Italy, Lago Maggiore
I was reading this the other day:

https://www.amazon.co.uk/dp/0807064...=9045025&hvtargid=pla-644715605264&th=1&psc=1

Dare I say that the author seems to be utterly biased, but she did bring up an interesting point that most archaeologists from earlier times would have marked warrior's tombs out as being male due to the assumption that men are the warriors. There's also the bias that archaeologists may have marked swords etc as being display items for women rather than for war.

"The earliest evidence for a female warrior comes from a burial mound in the Caucasus. In 1927, archaeologists discovered the grave, which has been dated to the second millennium BCE, of three armed women in Semo-Awtchala, Georgia. They were buried with grave goods that included a bronze sword, iron spearheads, and a horse’s head. One died with an arrowhead embedded in her skull. Another had a pointed axe wound in the left side of her skull that had begun to heal before she died—preempting arguments that the grave goods buried with her were purely ceremonial.*
Moving ahead a thousand years or so, we find multiple burials of possible women warriors in sites associated with the Scythian, Sauromatian, and Sarmatian cultures, which date from the late seventh through the second centuries BCE. Notable among these are remains from forty-four kurgans located near the town of Pokrovka, in Kazakhstan near the Russian border. A joint Russian and American archaeological team, led by Leonid Yablonsky and Jeannine Davis-Kimball, excavated the Pokrovka kurgans in the 1990s.† The burials yielded 192 adult skeletons that were intact enough to allow their ages and sexes to be identified. Ninety-four percent of the men were buried with the types of goods that lead archaeologists to identify them as warriors: bronze and iron arrowheads, swords, daggers, and, in some cases, horse gear—not surprising in a culture of warrior nomads. Fifteen percent of the women were also buried with weapons, armor, and horse gear—as well as “feminine” items, such as earrings, beads, and spindle whorls.‡ For the most part, they were buried with light weapons—spears, bows, and arrows, and the distinctive double-edged short-swords called akinakes, which were designed to be worn in a belt scabbard and were used throughout the eastern Mediterranean in the first century BCE. Some bear battle wounds that mark them as warriors rather than hunters. The body cavity of one woman held a bronze arrowhead, the tip damaged as if it had hit a bone as it lodged itself in her abdomen. Other women suffered injuries to their left arms that suggest they shielded themselves with that arm while attacking with the right. Most were in their teens when they died, lending some credence to Herodotus’s report on the marriage customs of the Sauromatians. The evidence for women warriors is even stronger in burial mounds from Scythia dating from the fifth and fourth centuries BCE. Some 130 graves of women from this period included weapons as grave goods, roughly 25 percent of the female graves excavated in Scythia. The remains of many of the Scythian women show signs of battle injuries similar to those found on the remains of males buried with similar weapons—serious blows or stabs to the skull or arrowheads stuck in their bones suggest these women died in battle. Moreover, these burials often included heavier weapons, such as spears, lances, and axes, in addition to arrowheads and akinakes. In one extraordinary Scythian burial, a young woman warrior was buried with the complete equipment of a member of the heavy cavalry, including a helmet, scale armor, and an iron shield.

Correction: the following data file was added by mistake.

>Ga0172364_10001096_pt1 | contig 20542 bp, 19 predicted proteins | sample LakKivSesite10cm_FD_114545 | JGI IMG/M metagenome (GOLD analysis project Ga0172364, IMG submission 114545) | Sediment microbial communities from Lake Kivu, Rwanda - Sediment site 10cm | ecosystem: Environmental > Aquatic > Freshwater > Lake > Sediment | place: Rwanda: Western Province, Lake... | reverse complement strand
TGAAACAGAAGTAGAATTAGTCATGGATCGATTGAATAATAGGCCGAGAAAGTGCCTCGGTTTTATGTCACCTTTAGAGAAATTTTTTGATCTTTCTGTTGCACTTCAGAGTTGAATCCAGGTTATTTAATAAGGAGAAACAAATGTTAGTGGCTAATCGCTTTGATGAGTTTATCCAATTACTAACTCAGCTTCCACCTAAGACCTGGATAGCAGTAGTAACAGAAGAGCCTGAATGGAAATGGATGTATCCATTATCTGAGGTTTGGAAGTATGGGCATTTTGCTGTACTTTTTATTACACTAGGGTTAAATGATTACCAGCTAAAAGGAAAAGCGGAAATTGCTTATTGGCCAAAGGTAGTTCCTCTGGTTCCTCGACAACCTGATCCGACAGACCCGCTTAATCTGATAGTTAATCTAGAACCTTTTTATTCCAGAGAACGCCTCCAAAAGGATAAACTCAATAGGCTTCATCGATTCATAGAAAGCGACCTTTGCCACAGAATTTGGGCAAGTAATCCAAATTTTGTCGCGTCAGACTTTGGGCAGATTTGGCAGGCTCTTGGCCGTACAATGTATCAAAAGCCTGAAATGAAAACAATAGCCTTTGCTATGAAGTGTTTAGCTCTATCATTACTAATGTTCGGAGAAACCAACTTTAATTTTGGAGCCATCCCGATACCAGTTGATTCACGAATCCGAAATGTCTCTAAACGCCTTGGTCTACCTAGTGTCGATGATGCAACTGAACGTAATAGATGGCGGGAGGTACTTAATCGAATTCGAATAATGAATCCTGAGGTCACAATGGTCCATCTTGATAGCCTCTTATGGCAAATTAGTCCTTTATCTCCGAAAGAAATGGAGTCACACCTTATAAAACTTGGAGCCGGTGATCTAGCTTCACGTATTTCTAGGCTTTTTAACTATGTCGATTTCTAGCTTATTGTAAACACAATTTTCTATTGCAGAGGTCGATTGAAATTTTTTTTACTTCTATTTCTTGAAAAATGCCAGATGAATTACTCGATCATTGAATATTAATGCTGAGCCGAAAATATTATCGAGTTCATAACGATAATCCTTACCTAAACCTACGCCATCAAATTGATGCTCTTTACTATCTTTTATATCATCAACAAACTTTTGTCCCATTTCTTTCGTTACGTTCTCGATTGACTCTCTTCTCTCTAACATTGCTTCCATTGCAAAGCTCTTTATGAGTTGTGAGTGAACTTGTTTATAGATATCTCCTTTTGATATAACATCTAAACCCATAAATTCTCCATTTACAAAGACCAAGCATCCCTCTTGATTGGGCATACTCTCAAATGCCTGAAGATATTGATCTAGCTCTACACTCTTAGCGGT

The horse-riding, bow-wielding women of the ancient steppes may have been the earliest women warriors. They were by no means the last."


Women Warriors - Pamela D Toler (2019)
I share this opinion. Today with modern weaponry we are more "ready" and "available" to accept that a woman with a rifle gun is a warrior ... a part that the world is full of women with rifle guns fighting for this or that ... we have lost the basic prejudice about combat related to women, that is to say that, until hand-to-hand combat was the rule, they wouldn't be able to stand before male warriors in a furious and long fight because weapons are heavy, they haven't got enough muscles, enough stamina ...

So that, if in an ancient tomb of a noble woman we find a sword we tend to imagine that it belonged to the husband and she wanted to have it in her tomb ... It's not true the contrary: what if we would begin to wonder if a noble man buried with a sword simply wanted to keep with him the sword of his beloved wife?

Humor a part, not to exaggerate in the other sense, I'm not suggesting that female warriors were a diffused and common reality [meaning organized female troops, not women defending the chariots to aid their men], but sure we cannot dismiss the fact that they existed. They were not very numerous, but in some cases they had a certain active role in military affairs.

That 25% could be the historical limit of the presence of women, in some populations, in the "military class" of the warriors.